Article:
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The Sports Bra and Buick Set the Bar for Women’s Sports

Last Updated: July 1, 2023
With an elevated campaign carrying on last year’s tagline, Buick partnered with the country’s only bar dedicated to women’s sports to bring together some of the game’s biggest stars for a March Madness celebration unlike any other.

Jenny Nguyen will never forget where she was exactly one year ago. 

The Portland, Oregon native was celebrating the grand opening of her new venture, The Sports Bra, a first-of-its-kind themed venue along busy Broadway that only shows women’s sports.

“I was watching the Final Four, and it went to commercial,” she recalled of the bar’s opening weekend. “It showed the [game sound of the] Arike Ogunbowale last second three-pointer of the 2018 championship game. That was a game that I watched at a sports bar, with no sound, that put this idea into my head.

“Standing in my place, on that day, watching that commercial, I got all the feelings.”

Her next reaction was simply: What commercial is this?

“The screen was dark,” she continued. “And then it said ‘See Her Greatness. Buick.’ I will never forget it. It was just one of those moments.”

This year, The Sports Bra, Buick, and the Togethxr platform have all teamed up throughout March Madness to bring the groundbreaking national campaign to the grassroots, with a series of watch parties at the sports bar that’s become a staple in the Pacific Northwest community, just one year in. 

“When they reached out and told me about See Her Greatness, I said, ‘I know exactly who you are and what you’ve done,’” smiled Nguyen. “They single handedly put the championship game on broadcast, and we just have a mission alignment when it comes to representation in sports.”

Boardroom caught up with Nguyen and representatives from the Detroit-based car company to understand the vision behind the “See Her Greatness” campaign, the importance of creating a space for women’s sports, and how they formed the perfect partnership.

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Driving Into Greatness

Based in Detroit, Buick has made a commitment to developing campaigns specifically for the women’s sports space in recent years. 

“We’ve been a decades-long partner of the NCAA, across all sports in men’s and women’s. We’ve been for two or three years now, the #1 car brand for women, as a percentage of sales,” Sam Russell, Buick’s Marketing Director, said of the campaign’s starting points. 

“Title IX was turning 50 last year, and we started really looking into the idea of celebrating equality,” he continued. “It led us to this critical insight from research by Dr. Cheryl Cooky, that 40% of the athletes across the spectrum are women, but they only receive about 10% of the media coverage. It’s truly an inequality that is out there.”

Photo via The Sports Bra

With a big picture issue at hand, the first chapter of Buick’s campaign looked to tackle viewership

“The biggest problem here, is people just aren’t aware. There’s an ignorance out there, and you need to educate people,” said Russell. “We wanted to talk to all sports fans and make sure that they’re aware that they’re missing almost 50% of everything that they like about sports, if they’re not watching women’s sports.”

The strong tagline not only celebrated the legacy of the women’s tournament, but it also aimed to urge people to simply tune in. In addition to the ad, Buick’s website landing page serves as a one-stop shop where fans can get details about upcoming game times for each round of the tournament.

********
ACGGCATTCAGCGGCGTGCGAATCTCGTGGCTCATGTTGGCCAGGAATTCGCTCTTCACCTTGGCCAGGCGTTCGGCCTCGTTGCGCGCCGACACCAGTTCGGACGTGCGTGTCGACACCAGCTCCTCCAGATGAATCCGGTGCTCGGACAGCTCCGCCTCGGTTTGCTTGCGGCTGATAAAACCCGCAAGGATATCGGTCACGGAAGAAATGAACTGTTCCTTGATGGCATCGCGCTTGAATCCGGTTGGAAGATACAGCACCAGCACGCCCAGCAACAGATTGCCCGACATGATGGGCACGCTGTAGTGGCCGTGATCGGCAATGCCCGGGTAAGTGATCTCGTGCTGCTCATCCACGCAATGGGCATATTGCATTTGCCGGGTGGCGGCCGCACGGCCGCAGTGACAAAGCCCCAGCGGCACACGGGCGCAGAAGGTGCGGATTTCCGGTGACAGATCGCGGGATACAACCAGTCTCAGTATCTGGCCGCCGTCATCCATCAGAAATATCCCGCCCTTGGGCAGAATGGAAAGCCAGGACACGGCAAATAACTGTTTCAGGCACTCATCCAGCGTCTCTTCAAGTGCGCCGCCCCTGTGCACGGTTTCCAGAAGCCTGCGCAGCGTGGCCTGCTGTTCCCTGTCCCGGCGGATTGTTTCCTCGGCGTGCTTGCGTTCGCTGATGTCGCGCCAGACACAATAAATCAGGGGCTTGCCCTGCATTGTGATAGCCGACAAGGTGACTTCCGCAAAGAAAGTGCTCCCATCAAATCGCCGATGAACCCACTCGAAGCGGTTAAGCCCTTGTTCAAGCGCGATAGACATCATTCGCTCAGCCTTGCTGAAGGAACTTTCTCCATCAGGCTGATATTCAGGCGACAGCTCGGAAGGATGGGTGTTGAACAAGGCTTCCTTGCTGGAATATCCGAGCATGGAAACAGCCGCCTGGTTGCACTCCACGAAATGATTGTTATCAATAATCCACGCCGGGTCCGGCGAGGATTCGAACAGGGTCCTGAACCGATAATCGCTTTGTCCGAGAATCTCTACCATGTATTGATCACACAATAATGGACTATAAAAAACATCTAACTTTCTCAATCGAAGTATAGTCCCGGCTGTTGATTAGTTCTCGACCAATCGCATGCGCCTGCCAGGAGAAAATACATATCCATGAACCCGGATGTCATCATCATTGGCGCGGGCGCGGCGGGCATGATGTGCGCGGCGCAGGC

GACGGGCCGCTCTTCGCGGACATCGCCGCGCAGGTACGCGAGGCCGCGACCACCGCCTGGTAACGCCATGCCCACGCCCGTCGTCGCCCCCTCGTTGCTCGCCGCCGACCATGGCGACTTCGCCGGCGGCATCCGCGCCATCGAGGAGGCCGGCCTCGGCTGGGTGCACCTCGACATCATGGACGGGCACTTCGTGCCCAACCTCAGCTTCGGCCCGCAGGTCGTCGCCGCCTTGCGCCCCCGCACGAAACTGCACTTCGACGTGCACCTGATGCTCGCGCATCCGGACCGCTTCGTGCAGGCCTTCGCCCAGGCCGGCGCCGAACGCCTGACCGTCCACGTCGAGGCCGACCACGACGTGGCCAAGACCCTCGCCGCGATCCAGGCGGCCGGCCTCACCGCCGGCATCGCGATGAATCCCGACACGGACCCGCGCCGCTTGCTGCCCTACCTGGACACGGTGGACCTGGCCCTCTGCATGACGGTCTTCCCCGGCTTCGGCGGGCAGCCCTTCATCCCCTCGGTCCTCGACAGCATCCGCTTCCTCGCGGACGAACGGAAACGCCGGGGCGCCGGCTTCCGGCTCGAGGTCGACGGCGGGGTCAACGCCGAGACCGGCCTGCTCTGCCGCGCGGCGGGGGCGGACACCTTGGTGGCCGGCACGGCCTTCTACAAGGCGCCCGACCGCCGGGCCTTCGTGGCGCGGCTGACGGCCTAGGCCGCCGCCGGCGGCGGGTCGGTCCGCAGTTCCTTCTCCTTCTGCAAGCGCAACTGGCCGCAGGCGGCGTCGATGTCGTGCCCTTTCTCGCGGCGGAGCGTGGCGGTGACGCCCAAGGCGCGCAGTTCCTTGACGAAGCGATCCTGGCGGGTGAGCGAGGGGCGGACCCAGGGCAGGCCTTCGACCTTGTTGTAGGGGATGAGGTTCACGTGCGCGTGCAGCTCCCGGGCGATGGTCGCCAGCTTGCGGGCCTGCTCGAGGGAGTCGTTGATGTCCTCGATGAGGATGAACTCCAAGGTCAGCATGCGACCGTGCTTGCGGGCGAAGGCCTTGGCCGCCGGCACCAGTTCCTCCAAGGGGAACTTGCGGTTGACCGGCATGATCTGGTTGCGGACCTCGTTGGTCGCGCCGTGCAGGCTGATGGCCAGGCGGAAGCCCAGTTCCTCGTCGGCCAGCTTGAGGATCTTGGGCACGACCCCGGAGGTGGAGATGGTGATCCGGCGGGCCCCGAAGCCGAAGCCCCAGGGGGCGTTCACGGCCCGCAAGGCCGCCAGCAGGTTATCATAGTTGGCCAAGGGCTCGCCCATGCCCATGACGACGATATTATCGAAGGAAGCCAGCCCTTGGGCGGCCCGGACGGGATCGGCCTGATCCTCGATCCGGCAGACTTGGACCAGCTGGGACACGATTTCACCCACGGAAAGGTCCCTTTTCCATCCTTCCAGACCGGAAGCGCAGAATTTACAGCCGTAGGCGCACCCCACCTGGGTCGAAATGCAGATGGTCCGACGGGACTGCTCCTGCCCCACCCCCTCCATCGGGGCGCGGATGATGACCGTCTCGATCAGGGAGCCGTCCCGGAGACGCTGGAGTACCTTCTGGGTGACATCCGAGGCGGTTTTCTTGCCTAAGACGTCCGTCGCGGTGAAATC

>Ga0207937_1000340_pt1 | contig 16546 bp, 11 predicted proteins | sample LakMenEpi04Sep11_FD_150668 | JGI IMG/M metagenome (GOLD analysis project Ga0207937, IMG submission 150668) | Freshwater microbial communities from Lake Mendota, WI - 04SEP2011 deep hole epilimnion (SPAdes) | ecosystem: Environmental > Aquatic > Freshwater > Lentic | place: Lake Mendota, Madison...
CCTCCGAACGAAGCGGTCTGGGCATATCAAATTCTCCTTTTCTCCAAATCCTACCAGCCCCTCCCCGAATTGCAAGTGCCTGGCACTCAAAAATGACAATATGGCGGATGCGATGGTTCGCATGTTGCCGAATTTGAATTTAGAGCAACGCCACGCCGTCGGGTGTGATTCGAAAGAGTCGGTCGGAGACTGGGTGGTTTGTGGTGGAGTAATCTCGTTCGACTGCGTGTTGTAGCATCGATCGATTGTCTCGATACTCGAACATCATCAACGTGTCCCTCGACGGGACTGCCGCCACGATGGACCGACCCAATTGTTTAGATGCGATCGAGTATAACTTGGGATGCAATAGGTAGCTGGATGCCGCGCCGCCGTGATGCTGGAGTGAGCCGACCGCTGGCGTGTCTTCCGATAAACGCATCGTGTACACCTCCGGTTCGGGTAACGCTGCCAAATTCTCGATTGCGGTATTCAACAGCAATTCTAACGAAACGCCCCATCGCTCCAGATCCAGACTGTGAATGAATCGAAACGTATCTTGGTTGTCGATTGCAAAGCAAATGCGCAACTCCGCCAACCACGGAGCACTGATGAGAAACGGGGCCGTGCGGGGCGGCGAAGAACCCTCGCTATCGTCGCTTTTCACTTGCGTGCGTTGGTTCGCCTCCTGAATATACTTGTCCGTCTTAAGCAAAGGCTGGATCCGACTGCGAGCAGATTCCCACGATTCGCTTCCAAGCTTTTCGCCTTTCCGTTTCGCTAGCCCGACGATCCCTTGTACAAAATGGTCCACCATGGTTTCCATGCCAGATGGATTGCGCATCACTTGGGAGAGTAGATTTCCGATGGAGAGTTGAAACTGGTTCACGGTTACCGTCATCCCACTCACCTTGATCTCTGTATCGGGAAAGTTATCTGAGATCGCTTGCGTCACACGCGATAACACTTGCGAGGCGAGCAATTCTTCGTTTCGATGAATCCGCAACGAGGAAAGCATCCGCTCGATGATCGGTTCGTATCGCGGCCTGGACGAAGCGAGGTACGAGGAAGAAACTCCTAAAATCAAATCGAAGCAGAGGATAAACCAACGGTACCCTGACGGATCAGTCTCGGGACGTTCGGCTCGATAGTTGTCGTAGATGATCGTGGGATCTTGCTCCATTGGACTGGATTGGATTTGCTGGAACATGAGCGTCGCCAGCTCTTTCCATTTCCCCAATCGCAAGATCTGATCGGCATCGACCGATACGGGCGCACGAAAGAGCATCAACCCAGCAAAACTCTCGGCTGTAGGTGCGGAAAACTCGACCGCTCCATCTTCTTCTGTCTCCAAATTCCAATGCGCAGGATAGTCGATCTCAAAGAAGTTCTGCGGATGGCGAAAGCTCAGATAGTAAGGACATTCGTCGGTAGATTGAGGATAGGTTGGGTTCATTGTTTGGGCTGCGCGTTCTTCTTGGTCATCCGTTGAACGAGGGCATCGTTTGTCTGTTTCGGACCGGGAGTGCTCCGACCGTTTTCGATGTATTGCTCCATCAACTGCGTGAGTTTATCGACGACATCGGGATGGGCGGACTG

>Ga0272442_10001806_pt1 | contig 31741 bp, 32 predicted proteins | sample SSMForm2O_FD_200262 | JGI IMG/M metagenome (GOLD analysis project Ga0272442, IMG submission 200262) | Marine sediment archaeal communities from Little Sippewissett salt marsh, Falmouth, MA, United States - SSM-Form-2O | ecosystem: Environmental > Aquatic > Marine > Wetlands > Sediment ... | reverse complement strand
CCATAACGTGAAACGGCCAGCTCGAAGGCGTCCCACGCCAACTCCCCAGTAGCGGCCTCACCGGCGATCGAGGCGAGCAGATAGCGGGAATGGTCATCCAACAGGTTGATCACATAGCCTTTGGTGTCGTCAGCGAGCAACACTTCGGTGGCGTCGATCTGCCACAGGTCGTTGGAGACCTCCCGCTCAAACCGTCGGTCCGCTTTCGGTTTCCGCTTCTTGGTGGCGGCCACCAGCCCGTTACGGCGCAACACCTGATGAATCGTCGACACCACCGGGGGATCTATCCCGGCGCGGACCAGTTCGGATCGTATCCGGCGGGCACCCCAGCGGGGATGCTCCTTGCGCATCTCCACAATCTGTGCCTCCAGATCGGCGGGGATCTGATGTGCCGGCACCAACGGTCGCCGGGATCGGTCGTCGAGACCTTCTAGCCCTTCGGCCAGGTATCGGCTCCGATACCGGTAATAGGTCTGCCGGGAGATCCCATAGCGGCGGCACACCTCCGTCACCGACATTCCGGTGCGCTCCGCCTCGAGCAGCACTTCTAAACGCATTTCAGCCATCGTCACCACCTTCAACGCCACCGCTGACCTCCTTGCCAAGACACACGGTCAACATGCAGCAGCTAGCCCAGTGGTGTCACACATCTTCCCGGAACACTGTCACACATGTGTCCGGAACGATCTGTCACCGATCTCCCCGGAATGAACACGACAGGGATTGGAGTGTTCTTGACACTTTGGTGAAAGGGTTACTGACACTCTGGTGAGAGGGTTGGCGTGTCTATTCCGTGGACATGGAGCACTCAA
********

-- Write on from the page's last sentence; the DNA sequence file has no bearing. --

This year, the evolution of NIL allowed for individual players to be incorporated into the campaign. As a result, the company tapped some of the game’s biggest stars including Aliyah Boston, Azzi Fudd, Cameron Brink, Kiki Rice, and Caitlin Clark as part of the “Watch Me” commercial, while also receiving their own solo ads.

“It makes it more authentic to our audience, and it reaches their audience too,” said Russell. “Their followers are a whole new future generation of consumers, that maybe a 30-second ad on TV wouldn’t reach. It’s great marketing, and [social media] connects to an audience in a way that is much more personal.”

Events like the viewing party have only added to the on-the-ground frenzy that’s become a pillar of this year’s March Madness tournament, as stars like Aliyah Boston and Caitlin Clark have led their teams through each round with all-time performances. With an expectation of drawing a huge crowd for each game, Buick and The Sports Bra also added an additional viewing tent next door. 

“To have that kind of hype behind women’s basketball and a women’s sporting event, that’s what it’s about,” said Nguyen. “We’re finally getting the representation and the recognition that the athletes have deserved this entire time.”

Photo via The Sports Bra

Setting a New Bar

For Nguyen, the partnership brings to life exactly what she envisioned long before the Sports Bra opened its doors.

When she started to map out the concept for her memorabilia and jersey-laden specialty sports bar, Nguyen remembers being denied for a small business loan “by everybody.” She polished her pitch deck, scrounged together her life savings, and sought investments from family and friends. She also launched a Kickstarter campaign that raised $2,000 within the first couple days.

Nguyen thought it would take a few months to find a potential lease for the bar’s location, leaving her time to reach her goal of $48,700 – only to find exactly what she was looking for in a matter of weeks. 

“I fell in love with the space, and it’s exactly where I wanted it to be,” she said.

Taking a leap of faith, she signed a lease, and worked relentlessly to figure everything else out. 

“Three days into the Kickstarter, I get a phone call from a writer here in Portland,” said Nguyen. “She goes, ‘Hey, I got this form on my desk saying a place called The Sports Bra is applying for a liquor license. Is this going to be a bra shop that you’ll be serving cocktails at? What’s this about?’”

Jenny Nguyen, center, owner of The Sports Bra.

She explained her dream vision for what “The Bra,” as she often calls it for short, would become: The world’s only women’s sports bar. 

“Based on my Google research,” Nguyen said. “It was the only one of its kind, that I could tell.” 

The Oregonian article went live a few days later. It went viral immediately and now touts nearly 90,000 shares by readers.